Captain Moonlight's Notebook: UN Ambassador to Tunbridge Wells

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The Independent Online
IT IS refreshing to meet a pro-European who finds Maastricht irrelevant. Jean Michel Jarre, the electronic music man from France who put the sound of railway trains, rushing water and computers into his compositions, is to tour 25 European cities with one of his laser, light and music spectaculars from July until the autumn. Before the tour, however, Unesco, the United Nations cultural organisation, will name him an ambassador for their Year of Tolerance in 1995, and no doubt he will be heading then for Belfast and other places intolerant (Tunbridge Wells, perhaps?) with his synthesisers.

I met Jarre, 44, at the Odeon cinema in Leicester Square last week, where he was posing for photographers before a model set of the make-believe city he will cart around Europe for his concerts. When you get used to his aphorisms - 'music is an adventure through time' is a favourite - you discover he talks a lot of sense.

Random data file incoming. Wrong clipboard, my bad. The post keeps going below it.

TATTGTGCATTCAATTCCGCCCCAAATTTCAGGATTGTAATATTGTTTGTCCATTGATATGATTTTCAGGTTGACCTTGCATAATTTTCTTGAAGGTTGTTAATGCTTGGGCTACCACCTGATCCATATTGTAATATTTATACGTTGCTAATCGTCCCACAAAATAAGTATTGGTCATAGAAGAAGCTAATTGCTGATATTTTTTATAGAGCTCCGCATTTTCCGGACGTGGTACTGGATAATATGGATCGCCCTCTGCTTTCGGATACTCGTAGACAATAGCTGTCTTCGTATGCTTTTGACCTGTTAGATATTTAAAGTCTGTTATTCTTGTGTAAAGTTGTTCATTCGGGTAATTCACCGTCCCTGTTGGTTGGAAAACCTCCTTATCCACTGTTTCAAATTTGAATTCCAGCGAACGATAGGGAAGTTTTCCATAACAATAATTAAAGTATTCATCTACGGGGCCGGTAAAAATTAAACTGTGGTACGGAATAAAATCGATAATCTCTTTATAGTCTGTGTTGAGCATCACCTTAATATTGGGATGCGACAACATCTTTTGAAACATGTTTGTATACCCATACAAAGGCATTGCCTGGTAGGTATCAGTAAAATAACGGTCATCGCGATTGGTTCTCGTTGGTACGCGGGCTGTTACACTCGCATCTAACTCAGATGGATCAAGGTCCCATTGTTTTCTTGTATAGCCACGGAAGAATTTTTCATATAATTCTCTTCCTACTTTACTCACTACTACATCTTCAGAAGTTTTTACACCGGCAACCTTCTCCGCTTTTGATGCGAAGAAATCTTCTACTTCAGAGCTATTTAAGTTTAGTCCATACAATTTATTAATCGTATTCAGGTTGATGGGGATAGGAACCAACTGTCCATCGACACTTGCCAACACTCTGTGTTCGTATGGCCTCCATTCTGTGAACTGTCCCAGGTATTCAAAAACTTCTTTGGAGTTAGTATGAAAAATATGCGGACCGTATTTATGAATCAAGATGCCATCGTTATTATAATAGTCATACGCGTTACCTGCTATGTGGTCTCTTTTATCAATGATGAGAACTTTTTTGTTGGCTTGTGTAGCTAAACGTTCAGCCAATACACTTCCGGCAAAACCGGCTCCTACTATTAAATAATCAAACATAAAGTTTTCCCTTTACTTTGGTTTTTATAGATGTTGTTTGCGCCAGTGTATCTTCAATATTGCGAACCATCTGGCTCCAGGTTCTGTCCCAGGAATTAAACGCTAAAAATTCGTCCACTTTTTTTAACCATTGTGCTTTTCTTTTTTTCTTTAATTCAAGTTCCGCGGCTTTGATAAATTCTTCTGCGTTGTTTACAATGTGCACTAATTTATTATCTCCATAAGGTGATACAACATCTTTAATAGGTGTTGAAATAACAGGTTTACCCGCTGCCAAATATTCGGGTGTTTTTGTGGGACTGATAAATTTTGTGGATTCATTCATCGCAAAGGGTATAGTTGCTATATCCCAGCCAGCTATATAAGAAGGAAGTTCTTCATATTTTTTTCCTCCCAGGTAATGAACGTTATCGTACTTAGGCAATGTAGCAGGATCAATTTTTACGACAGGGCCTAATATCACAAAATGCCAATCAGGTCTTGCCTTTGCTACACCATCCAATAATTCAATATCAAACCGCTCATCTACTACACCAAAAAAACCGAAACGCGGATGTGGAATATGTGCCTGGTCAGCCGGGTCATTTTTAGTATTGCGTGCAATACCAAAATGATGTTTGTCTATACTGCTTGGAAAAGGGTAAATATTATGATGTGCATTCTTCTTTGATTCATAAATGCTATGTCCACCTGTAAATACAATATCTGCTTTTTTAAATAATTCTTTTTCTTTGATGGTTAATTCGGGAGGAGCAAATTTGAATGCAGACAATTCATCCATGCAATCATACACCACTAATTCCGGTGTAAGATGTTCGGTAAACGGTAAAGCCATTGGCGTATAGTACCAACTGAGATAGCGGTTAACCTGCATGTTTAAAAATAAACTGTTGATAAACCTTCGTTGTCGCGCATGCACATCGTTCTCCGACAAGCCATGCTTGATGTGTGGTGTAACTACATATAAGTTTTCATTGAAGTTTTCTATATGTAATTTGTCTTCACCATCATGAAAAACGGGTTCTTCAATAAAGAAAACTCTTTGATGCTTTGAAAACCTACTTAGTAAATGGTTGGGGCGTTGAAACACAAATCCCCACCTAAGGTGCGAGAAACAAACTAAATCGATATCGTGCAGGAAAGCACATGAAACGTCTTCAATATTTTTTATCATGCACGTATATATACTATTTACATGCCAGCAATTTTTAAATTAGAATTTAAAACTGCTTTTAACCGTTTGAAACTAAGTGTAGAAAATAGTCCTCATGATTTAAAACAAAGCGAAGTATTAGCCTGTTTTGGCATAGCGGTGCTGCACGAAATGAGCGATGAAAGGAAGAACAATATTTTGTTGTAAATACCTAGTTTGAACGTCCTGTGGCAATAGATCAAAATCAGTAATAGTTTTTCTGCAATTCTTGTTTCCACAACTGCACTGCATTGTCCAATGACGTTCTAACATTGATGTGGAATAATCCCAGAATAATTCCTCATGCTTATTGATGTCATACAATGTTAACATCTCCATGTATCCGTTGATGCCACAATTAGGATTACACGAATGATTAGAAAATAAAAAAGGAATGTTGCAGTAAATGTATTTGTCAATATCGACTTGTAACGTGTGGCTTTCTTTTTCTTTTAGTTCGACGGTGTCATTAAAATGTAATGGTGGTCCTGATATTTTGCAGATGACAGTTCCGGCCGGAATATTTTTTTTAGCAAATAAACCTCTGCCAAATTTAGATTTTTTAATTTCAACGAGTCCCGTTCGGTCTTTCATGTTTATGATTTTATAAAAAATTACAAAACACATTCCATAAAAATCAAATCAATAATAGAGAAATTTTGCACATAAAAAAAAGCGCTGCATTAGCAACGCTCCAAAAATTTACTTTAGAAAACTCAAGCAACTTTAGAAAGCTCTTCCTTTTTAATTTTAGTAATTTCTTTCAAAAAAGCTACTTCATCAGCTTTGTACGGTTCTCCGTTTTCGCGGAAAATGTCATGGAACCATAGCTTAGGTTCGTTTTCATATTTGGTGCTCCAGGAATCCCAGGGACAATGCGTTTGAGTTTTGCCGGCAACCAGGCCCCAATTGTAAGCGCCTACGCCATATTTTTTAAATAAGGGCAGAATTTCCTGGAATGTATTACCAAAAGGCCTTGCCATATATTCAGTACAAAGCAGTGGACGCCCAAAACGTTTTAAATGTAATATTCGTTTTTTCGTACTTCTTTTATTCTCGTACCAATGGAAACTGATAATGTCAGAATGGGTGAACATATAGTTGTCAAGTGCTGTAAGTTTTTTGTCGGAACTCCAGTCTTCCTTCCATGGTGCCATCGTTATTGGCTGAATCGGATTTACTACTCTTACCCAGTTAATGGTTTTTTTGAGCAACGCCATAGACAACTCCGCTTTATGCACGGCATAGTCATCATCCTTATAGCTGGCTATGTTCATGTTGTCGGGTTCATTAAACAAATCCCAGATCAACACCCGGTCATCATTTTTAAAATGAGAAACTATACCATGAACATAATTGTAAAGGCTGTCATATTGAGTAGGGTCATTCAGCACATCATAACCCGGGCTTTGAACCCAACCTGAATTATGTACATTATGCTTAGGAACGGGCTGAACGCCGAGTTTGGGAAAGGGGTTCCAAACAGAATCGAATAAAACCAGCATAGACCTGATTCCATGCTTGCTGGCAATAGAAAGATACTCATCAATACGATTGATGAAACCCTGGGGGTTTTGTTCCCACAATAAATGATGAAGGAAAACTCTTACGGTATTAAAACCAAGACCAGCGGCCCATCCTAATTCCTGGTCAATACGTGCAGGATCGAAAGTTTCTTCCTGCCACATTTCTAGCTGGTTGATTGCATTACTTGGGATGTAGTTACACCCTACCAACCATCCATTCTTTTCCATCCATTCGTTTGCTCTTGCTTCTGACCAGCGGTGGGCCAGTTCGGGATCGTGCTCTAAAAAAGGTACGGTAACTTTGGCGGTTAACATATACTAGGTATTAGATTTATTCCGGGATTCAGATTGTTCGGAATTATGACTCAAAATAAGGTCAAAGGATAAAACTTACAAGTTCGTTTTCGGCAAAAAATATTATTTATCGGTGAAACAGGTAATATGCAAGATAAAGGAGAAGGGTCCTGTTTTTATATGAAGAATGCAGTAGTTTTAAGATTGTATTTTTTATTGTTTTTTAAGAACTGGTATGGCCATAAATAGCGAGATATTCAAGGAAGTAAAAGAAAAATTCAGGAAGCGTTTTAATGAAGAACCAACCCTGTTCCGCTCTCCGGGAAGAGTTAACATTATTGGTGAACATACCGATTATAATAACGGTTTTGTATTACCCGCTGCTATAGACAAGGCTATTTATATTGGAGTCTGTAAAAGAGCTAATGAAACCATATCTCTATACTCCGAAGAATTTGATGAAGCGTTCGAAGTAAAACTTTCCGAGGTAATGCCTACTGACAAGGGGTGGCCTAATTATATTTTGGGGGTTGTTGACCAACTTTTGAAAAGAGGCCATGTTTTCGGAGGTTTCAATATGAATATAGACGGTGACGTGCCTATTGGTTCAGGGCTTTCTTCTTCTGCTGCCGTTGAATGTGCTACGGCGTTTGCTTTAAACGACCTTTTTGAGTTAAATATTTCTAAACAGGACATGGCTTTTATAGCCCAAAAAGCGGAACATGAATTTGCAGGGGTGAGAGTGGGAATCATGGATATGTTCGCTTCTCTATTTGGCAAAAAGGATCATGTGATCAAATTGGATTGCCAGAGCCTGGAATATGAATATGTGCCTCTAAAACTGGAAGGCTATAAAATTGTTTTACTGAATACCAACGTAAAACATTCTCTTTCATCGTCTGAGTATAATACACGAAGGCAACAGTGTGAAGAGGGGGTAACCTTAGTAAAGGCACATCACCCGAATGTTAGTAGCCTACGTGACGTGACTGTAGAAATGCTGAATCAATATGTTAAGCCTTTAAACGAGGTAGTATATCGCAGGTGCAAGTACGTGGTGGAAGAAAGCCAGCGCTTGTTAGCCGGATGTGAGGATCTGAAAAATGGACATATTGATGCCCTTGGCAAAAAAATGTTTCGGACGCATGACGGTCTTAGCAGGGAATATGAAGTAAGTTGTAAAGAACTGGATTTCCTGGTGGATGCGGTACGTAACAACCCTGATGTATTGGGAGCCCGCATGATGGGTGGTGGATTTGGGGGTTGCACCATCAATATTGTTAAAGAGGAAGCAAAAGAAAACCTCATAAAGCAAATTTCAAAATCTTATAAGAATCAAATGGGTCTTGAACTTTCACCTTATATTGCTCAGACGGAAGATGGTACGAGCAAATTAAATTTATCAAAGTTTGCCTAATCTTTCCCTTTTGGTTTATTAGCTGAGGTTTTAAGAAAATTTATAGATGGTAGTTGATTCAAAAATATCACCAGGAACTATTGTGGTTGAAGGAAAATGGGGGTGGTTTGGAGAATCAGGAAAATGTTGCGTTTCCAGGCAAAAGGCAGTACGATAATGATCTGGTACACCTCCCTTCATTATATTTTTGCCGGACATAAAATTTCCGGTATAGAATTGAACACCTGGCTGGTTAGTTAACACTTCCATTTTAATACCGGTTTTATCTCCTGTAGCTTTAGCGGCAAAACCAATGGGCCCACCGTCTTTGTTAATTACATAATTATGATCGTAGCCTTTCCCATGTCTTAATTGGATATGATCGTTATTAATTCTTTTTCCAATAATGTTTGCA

We Europeans, he says, don't need lessons from Brussels bureaucrats on how to be European. We have known this for centuries. Europe's strength is its diversity. For one thing, our culinary tastes are quite different (this, you will agree, is a very tolerant thing for a Frenchman to say). Shakespeare,

Mozart, Picasso are common to us all and have nothing whatsover to do with Maastricht. And so he goes on. 'The Japanese make the best synthesisers - they are our Stradiavaris - but only Europeans can give the instrument soul.'

When he told me he would have 50- odd roadies from Spain, Britain, France, Germany and Italy on his tour I asked what language they would use. 'Broken European,' Jarre replied.

(Photograph omitted)